A lot of people find the prospect of researching their family history online slightly challenging. It can be difficult to know where to start. But the seemingly endless resources now available online should not frighten you off. The genealogical resources available on the internet offer an incredible opportunity to research hundreds of years back into your family history without ever leaving the comfort of your home – it’s an opportunity previous generations of genealogists could only have dreamt of…
Of course there is no one way to do this and researching your family history online is a massive topic, changing day by day as ever more information is made available via the internet. Naturally, the results you can achieve will depend on what kind of answers you are looking for, where your ancestors lived and the time and money you are able to dedicate. The examples we have used here are mostly British, but thanks chiefly to our interest in Jewish genealogy, we also have considerable expertise in using a wide variety of international sites – particularly US-centric and European resources, so if you have a specific question about research in another country, please get in touch.
Irrespective of the particulars of your search, it’s useful to bear in mind a few golden rules when researching your family tree online whether you are just setting out on the journey or a more experienced researcher.
Our top tips for researching your family history on the internet
- Prepare well – think about what you want to know, what you want to achieve, write it down! Check out our guides to getting started and interviewing your relatives.
- Research whether available records are likely to answer your questions especially before paying for them!
- Determine the best online tools for the job at hand – different sites are good for different things. There is much overlap (see our favourite sites below).
- Be logical – keep notes about what you have done, where you have searched to avoid duplication.
- Revisit revisit revisit! – be prepared to retrace your steps with the benefit of new information especially when tackling ‘brick walls’
- Think laterally – Google it! Use secondary resources such as Google Maps, Wikipedia, Old London Street names and British History Online to help you understand ‘the territory’
- Think about the story of your ancestors’ lives – the balance of probabilities – to tackle brick walls (in most cases they are where you expect them to be!)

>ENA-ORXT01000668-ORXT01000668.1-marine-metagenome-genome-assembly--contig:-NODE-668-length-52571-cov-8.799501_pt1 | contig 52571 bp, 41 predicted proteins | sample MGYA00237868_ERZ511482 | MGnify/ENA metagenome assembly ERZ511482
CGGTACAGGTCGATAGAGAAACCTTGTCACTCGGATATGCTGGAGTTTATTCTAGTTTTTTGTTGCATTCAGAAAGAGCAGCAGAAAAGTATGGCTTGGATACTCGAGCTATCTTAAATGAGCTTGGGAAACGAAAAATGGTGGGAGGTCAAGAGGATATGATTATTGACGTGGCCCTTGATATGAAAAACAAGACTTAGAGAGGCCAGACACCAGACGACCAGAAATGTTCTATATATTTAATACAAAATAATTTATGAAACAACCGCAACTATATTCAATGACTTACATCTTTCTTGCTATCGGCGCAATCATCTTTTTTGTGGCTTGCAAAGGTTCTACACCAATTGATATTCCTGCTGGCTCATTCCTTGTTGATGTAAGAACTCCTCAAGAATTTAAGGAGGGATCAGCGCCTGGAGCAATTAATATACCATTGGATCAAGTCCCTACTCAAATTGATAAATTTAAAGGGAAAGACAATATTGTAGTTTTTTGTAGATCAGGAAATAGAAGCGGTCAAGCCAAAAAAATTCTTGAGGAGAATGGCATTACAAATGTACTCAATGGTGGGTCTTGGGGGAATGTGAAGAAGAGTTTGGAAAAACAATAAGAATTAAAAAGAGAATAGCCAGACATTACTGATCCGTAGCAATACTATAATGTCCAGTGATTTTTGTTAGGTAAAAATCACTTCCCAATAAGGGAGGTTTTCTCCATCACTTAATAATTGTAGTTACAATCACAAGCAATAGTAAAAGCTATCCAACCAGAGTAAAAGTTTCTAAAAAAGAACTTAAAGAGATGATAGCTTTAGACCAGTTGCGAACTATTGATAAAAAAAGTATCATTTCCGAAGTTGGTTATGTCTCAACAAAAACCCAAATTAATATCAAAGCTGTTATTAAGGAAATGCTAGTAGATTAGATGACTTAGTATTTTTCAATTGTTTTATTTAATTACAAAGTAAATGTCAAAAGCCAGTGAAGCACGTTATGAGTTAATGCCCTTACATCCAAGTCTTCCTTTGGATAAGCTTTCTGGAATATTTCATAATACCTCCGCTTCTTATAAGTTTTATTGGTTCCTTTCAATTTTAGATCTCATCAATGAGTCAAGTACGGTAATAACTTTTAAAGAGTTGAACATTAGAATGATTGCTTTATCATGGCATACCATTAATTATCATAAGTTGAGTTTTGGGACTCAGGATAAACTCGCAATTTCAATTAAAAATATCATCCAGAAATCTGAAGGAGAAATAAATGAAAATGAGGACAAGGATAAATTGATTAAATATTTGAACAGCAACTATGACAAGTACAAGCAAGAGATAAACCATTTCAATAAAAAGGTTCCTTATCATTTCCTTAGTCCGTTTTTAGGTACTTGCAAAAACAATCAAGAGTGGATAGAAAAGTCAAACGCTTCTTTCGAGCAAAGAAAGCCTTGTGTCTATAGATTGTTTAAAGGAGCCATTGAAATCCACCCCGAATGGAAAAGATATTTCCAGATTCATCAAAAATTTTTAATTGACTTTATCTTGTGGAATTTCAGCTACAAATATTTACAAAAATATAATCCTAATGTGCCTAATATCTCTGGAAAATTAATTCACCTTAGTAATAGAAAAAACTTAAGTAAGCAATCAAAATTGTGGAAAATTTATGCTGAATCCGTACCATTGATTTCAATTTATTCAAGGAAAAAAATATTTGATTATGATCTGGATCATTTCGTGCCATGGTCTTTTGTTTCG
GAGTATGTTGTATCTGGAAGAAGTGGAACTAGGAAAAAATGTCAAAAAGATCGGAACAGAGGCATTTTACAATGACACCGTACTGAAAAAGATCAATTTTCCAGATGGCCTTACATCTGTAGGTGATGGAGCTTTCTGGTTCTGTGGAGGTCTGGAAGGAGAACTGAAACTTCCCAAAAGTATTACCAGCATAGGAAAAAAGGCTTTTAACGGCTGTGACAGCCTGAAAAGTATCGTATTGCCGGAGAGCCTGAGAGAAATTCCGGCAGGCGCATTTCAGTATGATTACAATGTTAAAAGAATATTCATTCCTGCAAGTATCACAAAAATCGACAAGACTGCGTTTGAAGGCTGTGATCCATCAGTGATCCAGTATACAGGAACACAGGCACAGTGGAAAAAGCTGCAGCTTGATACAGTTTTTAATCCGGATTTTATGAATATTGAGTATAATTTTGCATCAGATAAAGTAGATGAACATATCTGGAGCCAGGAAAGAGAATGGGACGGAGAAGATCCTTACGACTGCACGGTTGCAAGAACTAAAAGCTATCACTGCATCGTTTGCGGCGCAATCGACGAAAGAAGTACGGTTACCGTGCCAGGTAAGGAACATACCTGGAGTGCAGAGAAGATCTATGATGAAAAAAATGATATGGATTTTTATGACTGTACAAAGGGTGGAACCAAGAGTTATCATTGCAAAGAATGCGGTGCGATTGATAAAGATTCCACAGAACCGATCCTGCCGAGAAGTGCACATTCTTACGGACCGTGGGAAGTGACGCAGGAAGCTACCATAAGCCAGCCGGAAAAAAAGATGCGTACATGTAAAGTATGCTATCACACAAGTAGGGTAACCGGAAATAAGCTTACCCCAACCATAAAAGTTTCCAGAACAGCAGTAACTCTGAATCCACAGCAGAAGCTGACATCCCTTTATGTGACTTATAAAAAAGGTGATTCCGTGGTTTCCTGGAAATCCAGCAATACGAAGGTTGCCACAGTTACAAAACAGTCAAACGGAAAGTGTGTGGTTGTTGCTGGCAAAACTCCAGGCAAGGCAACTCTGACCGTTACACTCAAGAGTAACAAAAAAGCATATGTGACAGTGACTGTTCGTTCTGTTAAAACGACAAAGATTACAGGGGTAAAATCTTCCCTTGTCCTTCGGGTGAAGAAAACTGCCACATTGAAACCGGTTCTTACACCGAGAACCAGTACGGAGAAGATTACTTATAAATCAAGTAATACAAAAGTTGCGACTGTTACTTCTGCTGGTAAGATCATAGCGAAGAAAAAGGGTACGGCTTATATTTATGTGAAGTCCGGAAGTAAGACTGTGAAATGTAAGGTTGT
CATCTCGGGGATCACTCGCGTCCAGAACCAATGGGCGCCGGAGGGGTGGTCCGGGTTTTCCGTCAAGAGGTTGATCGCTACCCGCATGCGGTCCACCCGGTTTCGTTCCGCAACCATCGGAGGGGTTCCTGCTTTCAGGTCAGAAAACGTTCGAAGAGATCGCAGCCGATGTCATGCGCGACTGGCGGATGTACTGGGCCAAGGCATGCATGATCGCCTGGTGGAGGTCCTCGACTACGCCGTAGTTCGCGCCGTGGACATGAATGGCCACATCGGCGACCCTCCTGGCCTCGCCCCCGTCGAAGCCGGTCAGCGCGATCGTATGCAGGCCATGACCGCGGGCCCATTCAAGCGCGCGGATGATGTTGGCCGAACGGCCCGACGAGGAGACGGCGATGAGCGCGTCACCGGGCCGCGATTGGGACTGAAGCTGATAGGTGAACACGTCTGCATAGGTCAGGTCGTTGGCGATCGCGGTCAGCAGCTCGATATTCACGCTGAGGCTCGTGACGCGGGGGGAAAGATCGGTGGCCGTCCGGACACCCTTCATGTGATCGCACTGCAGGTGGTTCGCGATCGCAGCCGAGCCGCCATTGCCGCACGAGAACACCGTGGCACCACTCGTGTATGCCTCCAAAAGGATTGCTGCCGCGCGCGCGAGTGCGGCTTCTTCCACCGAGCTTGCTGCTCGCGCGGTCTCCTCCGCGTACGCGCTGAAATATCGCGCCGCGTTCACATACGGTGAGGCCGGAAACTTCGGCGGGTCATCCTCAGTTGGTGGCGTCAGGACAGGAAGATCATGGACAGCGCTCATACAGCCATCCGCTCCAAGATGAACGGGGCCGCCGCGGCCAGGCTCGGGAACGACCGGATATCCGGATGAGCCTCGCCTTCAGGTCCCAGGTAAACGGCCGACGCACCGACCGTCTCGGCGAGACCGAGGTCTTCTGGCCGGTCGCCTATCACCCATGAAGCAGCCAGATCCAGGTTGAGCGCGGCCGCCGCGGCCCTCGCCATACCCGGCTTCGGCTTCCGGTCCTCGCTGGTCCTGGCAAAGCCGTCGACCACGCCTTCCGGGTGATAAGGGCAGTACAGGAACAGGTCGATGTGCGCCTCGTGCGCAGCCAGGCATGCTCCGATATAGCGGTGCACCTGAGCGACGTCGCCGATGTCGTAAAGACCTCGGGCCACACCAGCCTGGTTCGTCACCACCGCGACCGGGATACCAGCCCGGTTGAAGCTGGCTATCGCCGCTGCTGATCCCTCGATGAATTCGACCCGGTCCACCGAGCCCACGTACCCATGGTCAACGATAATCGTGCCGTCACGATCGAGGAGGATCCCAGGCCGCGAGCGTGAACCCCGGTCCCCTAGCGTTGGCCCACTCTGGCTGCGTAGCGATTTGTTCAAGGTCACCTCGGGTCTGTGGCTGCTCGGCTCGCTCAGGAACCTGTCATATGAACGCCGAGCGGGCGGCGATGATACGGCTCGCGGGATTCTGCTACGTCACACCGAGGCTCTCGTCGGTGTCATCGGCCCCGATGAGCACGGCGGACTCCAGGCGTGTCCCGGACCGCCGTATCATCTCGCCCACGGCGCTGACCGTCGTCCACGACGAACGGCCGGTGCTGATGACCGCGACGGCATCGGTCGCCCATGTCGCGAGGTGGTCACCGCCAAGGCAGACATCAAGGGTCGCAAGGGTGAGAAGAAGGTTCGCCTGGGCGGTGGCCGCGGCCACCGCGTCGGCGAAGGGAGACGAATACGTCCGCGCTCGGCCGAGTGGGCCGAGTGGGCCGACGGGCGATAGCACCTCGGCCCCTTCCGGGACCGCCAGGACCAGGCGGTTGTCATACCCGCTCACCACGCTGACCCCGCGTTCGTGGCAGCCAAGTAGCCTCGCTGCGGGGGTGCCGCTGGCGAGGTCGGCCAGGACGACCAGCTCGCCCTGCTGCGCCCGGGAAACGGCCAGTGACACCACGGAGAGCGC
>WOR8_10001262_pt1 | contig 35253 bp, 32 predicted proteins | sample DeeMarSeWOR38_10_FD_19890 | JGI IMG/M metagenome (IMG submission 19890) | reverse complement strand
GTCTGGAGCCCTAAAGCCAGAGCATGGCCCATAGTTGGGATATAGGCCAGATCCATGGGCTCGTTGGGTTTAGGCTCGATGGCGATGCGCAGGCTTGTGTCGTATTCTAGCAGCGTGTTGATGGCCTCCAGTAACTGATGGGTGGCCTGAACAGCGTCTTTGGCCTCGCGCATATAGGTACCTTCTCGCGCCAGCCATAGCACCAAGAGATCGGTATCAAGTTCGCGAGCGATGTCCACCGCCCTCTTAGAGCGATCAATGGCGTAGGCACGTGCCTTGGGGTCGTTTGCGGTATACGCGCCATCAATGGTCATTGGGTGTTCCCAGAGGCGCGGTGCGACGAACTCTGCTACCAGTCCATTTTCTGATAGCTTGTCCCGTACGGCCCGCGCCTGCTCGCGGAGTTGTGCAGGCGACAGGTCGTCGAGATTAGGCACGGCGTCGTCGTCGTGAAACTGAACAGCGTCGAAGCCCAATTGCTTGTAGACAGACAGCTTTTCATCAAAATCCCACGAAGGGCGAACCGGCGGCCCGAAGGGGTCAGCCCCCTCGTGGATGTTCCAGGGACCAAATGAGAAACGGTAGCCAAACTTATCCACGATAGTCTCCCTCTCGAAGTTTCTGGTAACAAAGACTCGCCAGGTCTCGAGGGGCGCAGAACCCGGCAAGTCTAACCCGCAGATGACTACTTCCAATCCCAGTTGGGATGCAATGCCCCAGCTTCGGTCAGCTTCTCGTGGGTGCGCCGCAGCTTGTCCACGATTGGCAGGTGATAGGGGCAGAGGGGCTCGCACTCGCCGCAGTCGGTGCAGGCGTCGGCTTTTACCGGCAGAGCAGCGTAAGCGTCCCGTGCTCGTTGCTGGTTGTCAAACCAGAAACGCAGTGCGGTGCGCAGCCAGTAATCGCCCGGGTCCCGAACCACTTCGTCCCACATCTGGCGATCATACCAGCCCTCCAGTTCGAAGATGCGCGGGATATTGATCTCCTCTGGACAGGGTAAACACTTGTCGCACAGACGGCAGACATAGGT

- Make sure you have the right family! Don’t carried away… Heed fundamental inconsistencies which may indicate you are working on someone else’s family!
- Beware of non-primary sources (transcription errors, masses of false/copied information online)
- A lot but not everything can be done for free (make use of Library resources, look out for special offers!)
- Much depends on location (town, county, country) – in terms of what info may/ may not be online
- An awful lot, but not everything is available online, especially pre 1700 – but it doesn’t have to end there! There is no substitute for ordering/accessing original records and they can often extend your research significantly.
Our favourite websites for UK genealogy
- Ancestry – for building a family tree, sheer volume of records, international research, access to biggest archive of public member trees on the internet
- Find My Past – great for British records including records of Britons overseas, easy to use indexes, excellent collection of parish records, brand new access to the British Newspaper Archive
- Scotland’s People – for Scottish vital records, census returns, valuation rolls and much more
- RootsIreland – for Irish vital records, church records, 1901-1911 census returns
- FamilySearch – for the International Genealogical Index (IGI) (parish records pre-1837), international research, and an overview of available records for particular areas of research
- National Archives Catalogue – for an overview of particular areas of research and direct access to many records online for a small fee
- Access to Archives – where to find regional records
Please get in touch if you would like help progressing your family history research. We love to work in partnership with our clients, helping with particular questions, plugging gaps, overcoming brick walls and sharing the excitement of each new discovery.